Right, the marginal rates we know and love go 10/15/25/28/33/35. But, since Social Security becomes subject to tax above a certain level, there’s a different effective marginal rate. I did my best, via a graph, to show that by taking the Social Security benefit as a fixed number, which it is for any given year, and adding \$1000 increments (IRA or 401(k) withdrawals) to look at the change in the tax bill for each increment. When we get to an IRA withdrawal of 16K, \$500 of social security just became taxable, so the retiree for the extra \$1K withdrawn, now pays 10% on an extra \$1500. This person has a line 27 taxable income of \$7000, yet the last \$1000 cost \$150 in incremental tax.
The 46.25% is the effect of a 25% bracket combined with 85% of Social Security getting taxed. 25 x 1.85 = 46.25%.

This is such an important issue. And I am dumbfounded as to how/why it hasn’t gotten more attention. “Grandma withdraws \$35K/yr from her IRA, what bracket is she in?” 46.25%, sir! Joe, let me know if this made sense, maybe a snippet of the spreadsheet I used to create the chart would help?

Joe @ Retire By 40 September 26, 2012 at 11:08 am

Got it. Thanks for the explanation!

Adam September 27, 2012 at 7:46 pm

Joe, your explanation to Joe @ retire by 40 is wrong.

You take 25 x 1.85 = 46.25.

Really the equation should be: 25 x 0.85 = 21.25. Additionally the 25% you’re assuming is a marginal rate when someone’s effective tax rate in retirement is much closer to 15%

joe September 27, 2012 at 8:00 pm

Adam, what happens is that \$100 that would be taxed at 25% pulls in \$85 of Social Security which is also taxed at 25%. Slice it up and explain as you will, but the effect is the next \$100 withdrawn for Tradition IRA or 401(k) raises the tax bill by that \$46.25.

I assume nothing more than the \$20K Social Security benefit, the chart then ranges from \$10K to over \$40K to show the tax change. A \$20K benefit and \$30K withdrawal doesn’t seem outside the normal range of incomes.

Adam September 27, 2012 at 9:36 pm

Ahh I get what you’re saying now, I was wrongly focusing on just the SSI portion and not the income that goes along with it.

joe September 27, 2012 at 9:43 pm

Adam – the process and discussion are pretty technical and tough to explain. Thanks for hanging in there.

Kelly September 28, 2012 at 10:02 am

The marginal tax rate applies to marginal dollars not all dollars.

joe September 28, 2012 at 10:11 am

Exactly, Kelly. Sorry this is still confusing some readers. Thought my reference to Marginal Rate article would permit me to skip the detailed explanation.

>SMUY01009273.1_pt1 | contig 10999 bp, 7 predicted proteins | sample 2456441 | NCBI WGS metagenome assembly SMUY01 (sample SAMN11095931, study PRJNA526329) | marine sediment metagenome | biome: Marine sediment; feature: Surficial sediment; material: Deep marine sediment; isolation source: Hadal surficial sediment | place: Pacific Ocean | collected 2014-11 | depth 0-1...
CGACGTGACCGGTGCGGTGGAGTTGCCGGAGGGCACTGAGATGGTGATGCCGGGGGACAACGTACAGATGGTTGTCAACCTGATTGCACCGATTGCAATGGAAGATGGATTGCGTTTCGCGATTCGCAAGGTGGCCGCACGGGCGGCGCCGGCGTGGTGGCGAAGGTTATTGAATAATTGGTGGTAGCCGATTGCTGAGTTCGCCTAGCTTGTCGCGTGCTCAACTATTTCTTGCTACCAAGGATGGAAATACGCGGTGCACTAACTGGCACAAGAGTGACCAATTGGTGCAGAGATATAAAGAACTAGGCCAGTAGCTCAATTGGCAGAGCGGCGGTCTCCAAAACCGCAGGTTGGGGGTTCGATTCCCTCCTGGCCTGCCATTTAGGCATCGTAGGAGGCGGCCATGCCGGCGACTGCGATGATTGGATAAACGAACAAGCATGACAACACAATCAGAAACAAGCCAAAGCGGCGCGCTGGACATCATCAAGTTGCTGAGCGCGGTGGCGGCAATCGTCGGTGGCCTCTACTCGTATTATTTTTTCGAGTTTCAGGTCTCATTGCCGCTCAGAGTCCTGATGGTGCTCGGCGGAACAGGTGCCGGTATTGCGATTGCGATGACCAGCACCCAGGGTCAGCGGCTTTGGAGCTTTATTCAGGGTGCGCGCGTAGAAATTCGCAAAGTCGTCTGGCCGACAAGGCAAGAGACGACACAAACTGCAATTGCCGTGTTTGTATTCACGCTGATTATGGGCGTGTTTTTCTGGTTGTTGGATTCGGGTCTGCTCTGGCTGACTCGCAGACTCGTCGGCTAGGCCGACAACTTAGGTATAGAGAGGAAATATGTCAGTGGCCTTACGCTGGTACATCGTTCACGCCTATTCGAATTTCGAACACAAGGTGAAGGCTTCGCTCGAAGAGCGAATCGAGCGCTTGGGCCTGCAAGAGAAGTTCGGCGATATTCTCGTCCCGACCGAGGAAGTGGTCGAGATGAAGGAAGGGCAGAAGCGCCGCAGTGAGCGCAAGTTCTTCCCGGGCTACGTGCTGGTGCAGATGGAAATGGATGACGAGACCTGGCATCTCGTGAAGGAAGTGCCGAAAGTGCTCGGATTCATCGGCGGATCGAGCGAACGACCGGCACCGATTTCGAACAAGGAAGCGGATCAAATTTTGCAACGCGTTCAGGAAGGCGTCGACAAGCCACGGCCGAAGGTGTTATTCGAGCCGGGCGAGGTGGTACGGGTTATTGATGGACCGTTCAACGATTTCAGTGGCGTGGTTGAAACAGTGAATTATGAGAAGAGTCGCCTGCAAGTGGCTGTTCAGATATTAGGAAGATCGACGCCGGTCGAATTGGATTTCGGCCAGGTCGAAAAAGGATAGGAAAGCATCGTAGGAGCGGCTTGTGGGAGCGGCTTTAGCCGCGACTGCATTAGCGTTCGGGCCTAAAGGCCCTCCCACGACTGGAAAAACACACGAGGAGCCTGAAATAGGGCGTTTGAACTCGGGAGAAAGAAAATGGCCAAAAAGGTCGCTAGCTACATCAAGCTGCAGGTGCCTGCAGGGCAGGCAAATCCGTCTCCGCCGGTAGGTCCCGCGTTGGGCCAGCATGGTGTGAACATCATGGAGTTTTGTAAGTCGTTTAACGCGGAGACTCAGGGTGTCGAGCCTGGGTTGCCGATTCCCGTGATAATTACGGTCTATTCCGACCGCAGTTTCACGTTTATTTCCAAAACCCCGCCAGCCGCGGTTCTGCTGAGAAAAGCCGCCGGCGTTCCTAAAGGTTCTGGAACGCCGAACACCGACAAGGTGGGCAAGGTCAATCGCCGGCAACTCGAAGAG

Adam September 27, 2012 at 7:47 pm

Also your nontaxable interest only refers to Municiple bonds not interest in a Roth 401k/IRA. I confirmed this with the IRS.

joe September 27, 2012 at 8:02 pm

Fair enough. I assumed it went with saying (that transactions within these accounts are ignored) but nothing should just be assumed. I appreciate the clarification.

Adam September 27, 2012 at 7:55 pm

Also you’re incorrect to say that 1 dollar over the 44k limit immediately makes all of your SSI benefit 85% taxable. It is gradually phased in. For example if your benefit is 20k and you have 44001 of taxable income including interest from municiples.

Your taxable SSI benefit would be (34000-25000)*0.5 +(44001-44000)*0.8 = 4500.8

Review your calculations as they are largely incorrect.

20k – 4500.8 = 15499.2

joe September 27, 2012 at 8:40 pm

It’s clear both from my writing and the graph that it’s phased in, each incremental dollar having its own impact. If you look at the graph and read the article slowly, you’ll see there’s first a phantom 15% while one is in the 10% bracket, then a phantom 22.5% for the 15% money, etc. Nowhere did I suggest a dollar of income then makes all SS taxable. It’s phased in, per the graph.
By the way, the calculations weren’t done by hand, as I noted, I sat with TurboTax, and incremented the IRA withdrawal by \$1000 at a time to produce the tax due. The chart came from those numbers.

Dave September 28, 2012 at 5:08 am

Adam, Joe’s calculations are correct. The graph is titled “marginal rate”, which is the tax rate on the last dollar of income. Marginal rate is the key driver in whether to earn the next dollar of income or make the next dollar of Roth conversion.

That extra dollar that you earn or convert which puts you over the 85% threshold cause 85 cents of SS to be taxable. If you are in the 25% bracket you pay 25% tax for the extra dollar plus 25% of the 85 cents in SS, which effectively is the same as if you had a 46.25% marginal tax rate.

Roger @ The Chicago Financial Planner September 30, 2012 at 9:05 am

This is very scary and I’ve seen a couple of cases where retirees are doing things that they think will reduce their taxes on their Social Security such as investing in muni bonds that actually worked against them. I think this analysis is part of what I describe to retirees as the “…myth of the lower tax bracket in retirement…”

joe September 30, 2012 at 9:10 am

Much thanks for the visit and thoughts, Roger. I’m now working on the MFJ version of this article, and a follow up to discuss the better ways to avoid this.

Stevie November 4, 2016 at 9:36 pm

This doesn’t get the coverage it deserves in general media. Could argue for delaying SS to maximize benefit to minimize tax torpedo, because half is always tax free.

Joe November 5, 2016 at 5:03 am

Thanks, Steve! I need some time, but am sketching out an example of how spending down your savings during the 8 years will boost the SS benefit as well as lower its taxation, potentially to zero. I hope to publish within a few weeks.